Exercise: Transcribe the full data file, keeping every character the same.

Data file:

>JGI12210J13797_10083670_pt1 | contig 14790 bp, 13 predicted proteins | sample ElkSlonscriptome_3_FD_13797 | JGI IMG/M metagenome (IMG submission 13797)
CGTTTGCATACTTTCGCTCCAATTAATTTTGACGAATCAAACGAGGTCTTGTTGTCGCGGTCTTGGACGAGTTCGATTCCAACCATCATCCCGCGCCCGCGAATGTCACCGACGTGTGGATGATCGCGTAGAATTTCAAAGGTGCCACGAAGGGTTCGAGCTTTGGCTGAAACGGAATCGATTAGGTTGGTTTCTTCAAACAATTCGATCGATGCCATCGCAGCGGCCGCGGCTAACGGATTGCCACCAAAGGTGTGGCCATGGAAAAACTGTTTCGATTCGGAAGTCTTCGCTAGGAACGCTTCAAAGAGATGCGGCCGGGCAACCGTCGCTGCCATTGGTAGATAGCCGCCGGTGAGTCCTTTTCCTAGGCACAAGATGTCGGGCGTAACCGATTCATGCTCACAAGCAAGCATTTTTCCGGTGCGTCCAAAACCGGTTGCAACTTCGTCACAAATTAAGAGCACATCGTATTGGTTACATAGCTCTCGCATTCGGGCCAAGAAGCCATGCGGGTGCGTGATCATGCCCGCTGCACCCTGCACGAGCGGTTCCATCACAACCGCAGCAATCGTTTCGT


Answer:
>JGI12210J13797_10083670_pt1 | contig 14790 bp, 13 predicted proteins | sample ElkSlonscriptome_3_FD_13797 | JGI IMG/M metagenome (IMG submission 13797)
CGTTTGCATACTTTCGCTCCAATTAATTTTGACGAATCAAACGAGGTCTTGTTGTCGCGGTCTTGGACGAGTTCGATTCCAACCATCATCCCGCGCCCGCGAATGTCACCGACGTGTGGATGATCGCGTAGAATTTCAAAGGTGCCACGAAGGGTTCGAGCTTTGGCTGAAACGGAATCGATTAGGTTGGTTTCTTCAAACAATTCGATCGATGCCATCGCAGCGGCCGCGGCTAACGGATTGCCACCAAAGGTGTGGCCATGGAAAAACTGTTTCGATTCGGAAGTCTTCGCTAGGAACGCTTCAAAGAGATGCGGCCGGGCAACCGTCGCTGCCATTGGTAGATAGCCGCCGGTGAGTCCTTTTCCTAGGCACAAGATGTCGGGCGTAACCGATTCATGCTCACAAGCAAGCATTTTTCCGGTGCGTCCAAAACCGGTTGCAACTTCGTCACAAATTAAGAGCACATCGTATTGGTTACATAGCTCTCGCATTCGGGCCAAGAAGCCATGCGGGTGCGTGATCATGCCCGCTGCACCCTGCACGAGCGGTTCCATCACAACCGCAGCAATCGTTTCGT